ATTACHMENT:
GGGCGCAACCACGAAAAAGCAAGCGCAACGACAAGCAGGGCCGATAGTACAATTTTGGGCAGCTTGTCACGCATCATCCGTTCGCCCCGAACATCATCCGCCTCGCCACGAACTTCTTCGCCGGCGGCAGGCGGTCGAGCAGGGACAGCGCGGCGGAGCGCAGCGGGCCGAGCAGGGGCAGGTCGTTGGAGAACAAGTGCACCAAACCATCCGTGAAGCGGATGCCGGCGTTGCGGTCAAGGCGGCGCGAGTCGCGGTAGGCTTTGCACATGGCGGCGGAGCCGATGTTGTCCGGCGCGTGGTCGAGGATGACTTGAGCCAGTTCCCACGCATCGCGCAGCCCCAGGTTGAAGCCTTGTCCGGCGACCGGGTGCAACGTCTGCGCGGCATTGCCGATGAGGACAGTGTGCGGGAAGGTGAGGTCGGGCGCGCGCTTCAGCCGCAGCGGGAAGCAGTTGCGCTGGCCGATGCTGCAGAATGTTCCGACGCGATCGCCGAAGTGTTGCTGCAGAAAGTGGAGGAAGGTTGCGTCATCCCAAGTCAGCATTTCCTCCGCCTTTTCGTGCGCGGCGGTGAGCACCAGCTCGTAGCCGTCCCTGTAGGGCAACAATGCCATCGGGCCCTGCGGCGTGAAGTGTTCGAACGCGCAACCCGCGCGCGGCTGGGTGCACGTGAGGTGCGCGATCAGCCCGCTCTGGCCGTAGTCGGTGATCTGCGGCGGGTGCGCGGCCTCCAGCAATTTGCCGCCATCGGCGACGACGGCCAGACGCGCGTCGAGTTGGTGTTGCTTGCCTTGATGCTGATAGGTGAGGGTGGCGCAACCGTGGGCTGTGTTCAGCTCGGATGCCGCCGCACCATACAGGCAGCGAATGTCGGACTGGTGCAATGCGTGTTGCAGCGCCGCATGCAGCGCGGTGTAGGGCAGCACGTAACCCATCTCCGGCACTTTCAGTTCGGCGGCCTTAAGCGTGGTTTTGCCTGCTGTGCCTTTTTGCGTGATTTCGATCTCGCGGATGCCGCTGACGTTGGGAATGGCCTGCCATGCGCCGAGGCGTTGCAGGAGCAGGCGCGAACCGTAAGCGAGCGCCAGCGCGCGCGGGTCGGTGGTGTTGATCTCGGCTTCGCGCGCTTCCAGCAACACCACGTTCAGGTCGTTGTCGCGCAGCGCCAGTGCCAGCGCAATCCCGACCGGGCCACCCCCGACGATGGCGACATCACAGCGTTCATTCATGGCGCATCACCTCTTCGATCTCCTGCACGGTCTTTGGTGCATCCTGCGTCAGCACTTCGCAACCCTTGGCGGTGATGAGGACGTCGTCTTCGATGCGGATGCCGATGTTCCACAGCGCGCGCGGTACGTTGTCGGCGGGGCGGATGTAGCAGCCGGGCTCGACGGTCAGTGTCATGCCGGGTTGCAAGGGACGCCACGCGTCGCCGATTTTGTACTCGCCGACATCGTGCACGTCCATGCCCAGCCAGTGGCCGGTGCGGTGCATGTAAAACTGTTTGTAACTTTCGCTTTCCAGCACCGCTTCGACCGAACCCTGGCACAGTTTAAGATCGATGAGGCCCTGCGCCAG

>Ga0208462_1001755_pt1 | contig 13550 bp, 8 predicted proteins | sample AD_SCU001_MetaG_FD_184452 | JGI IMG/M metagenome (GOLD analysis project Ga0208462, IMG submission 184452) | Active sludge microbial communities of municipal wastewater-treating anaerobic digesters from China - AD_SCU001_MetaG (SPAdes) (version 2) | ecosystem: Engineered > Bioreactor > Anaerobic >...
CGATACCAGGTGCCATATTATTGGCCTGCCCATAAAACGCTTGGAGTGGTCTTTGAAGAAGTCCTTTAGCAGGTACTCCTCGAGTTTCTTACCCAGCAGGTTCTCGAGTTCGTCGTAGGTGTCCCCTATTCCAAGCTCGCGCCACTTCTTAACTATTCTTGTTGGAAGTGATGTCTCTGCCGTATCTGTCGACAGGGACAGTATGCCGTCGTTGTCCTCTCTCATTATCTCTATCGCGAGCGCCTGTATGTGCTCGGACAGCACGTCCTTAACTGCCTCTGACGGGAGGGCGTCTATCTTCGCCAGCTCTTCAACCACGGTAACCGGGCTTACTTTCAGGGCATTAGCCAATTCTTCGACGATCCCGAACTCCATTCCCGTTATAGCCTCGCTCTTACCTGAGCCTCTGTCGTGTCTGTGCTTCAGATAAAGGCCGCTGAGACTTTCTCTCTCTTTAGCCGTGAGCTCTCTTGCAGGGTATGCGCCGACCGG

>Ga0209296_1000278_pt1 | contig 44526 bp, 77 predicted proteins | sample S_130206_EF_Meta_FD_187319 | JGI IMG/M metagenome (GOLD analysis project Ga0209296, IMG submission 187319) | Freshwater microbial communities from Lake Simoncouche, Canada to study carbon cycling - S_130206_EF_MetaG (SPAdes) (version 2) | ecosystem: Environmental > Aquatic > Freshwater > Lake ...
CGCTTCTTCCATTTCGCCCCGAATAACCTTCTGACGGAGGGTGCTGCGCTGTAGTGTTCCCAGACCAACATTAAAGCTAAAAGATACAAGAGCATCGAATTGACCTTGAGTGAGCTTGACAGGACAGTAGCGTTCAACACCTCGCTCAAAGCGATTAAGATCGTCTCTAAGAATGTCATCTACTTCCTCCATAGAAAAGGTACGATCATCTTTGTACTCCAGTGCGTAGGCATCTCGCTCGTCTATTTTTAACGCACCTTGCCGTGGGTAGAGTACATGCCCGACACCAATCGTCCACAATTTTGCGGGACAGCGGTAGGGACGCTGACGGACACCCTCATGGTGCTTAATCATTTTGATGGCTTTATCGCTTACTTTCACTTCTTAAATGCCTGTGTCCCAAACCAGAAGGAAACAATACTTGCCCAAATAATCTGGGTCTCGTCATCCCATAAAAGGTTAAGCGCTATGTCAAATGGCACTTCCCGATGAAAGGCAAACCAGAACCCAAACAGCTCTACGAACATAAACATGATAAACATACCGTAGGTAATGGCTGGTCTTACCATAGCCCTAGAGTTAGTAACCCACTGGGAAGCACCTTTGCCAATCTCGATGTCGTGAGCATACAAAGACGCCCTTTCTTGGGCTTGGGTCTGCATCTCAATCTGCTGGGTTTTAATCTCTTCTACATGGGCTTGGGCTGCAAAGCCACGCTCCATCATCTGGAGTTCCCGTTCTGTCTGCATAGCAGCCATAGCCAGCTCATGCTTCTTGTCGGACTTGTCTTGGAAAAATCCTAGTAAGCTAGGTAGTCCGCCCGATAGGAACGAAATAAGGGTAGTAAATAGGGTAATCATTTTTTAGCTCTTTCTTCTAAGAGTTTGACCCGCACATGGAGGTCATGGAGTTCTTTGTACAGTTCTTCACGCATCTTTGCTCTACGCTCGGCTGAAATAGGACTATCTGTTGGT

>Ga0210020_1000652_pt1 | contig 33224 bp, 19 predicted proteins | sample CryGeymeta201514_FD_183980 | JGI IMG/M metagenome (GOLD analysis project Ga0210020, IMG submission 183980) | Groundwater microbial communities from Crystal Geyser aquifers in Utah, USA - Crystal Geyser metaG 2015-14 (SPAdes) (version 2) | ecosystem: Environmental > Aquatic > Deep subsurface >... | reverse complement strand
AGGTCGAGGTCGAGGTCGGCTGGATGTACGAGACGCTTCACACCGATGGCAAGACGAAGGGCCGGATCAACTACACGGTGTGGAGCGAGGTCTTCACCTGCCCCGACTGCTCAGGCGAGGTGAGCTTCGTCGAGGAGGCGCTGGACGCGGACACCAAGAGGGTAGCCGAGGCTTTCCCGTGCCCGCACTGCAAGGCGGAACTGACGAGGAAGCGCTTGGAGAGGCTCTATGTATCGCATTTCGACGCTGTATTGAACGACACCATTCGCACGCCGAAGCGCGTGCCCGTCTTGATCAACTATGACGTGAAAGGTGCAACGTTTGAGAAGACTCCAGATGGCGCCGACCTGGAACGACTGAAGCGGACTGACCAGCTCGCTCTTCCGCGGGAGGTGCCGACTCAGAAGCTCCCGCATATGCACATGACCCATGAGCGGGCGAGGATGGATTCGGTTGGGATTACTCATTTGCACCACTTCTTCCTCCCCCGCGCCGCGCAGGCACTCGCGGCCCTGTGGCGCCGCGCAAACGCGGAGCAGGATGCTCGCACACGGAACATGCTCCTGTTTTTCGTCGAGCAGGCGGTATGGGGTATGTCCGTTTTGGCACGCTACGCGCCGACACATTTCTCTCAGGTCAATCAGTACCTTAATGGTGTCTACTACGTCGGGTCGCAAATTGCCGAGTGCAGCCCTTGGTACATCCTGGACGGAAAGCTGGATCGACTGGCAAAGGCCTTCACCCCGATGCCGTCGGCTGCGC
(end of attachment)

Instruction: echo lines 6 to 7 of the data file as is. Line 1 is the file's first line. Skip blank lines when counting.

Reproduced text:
>Ga0210020_1000652_pt1 | contig 33224 bp, 19 predicted proteins | sample CryGeymeta201514_FD_183980 | JGI IMG/M metagenome (GOLD analysis project Ga0210020, IMG submission 183980) | Groundwater microbial communities from Crystal Geyser aquifers in Utah, USA - Crystal Geyser metaG 2015-14 (SPAdes) (version 2) | ecosystem: Environmental > Aquatic > Deep subsurface >... | reverse complement strand
AGGTCGAGGTCGAGGTCGGCTGGATGTACGAGACGCTTCACACCGATGGCAAGACGAAGGGCCGGATCAACTACACGGTGTGGAGCGAGGTCTTCACCTGCCCCGACTGCTCAGGCGAGGTGAGCTTCGTCGAGGAGGCGCTGGACGCGGACACCAAGAGGGTAGCCGAGGCTTTCCCGTGCCCGCACTGCAAGGCGGAACTGACGAGGAAGCGCTTGGAGAGGCTCTATGTATCGCATTTCGACGCTGTATTGAACGACACCATTCGCACGCCGAAGCGCGTGCCCGTCTTGATCAACTATGACGTGAAAGGTGCAACGTTTGAGAAGACTCCAGATGGCGCCGACCTGGAACGACTGAAGCGGACTGACCAGCTCGCTCTTCCGCGGGAGGTGCCGACTCAGAAGCTCCCGCATATGCACATGACCCATGAGCGGGCGAGGATGGATTCGGTTGGGATTACTCATTTGCACCACTTCTTCCTCCCCCGCGCCGCGCAGGCACTCGCGGCCCTGTGGCGCCGCGCAAACGCGGAGCAGGATGCTCGCACACGGAACATGCTCCTGTTTTTCGTCGAGCAGGCGGTATGGGGTATGTCCGTTTTGGCACGCTACGCGCCGACACATTTCTCTCAGGTCAATCAGTACCTTAATGGTGTCTACTACGTCGGGTCGCAAATTGCCGAGTGCAGCCCTTGGTACATCCTGGACGGAAAGCTGGATCGACTGGCAAAGGCCTTCACCCCGATGCCGTCGGCTGCGC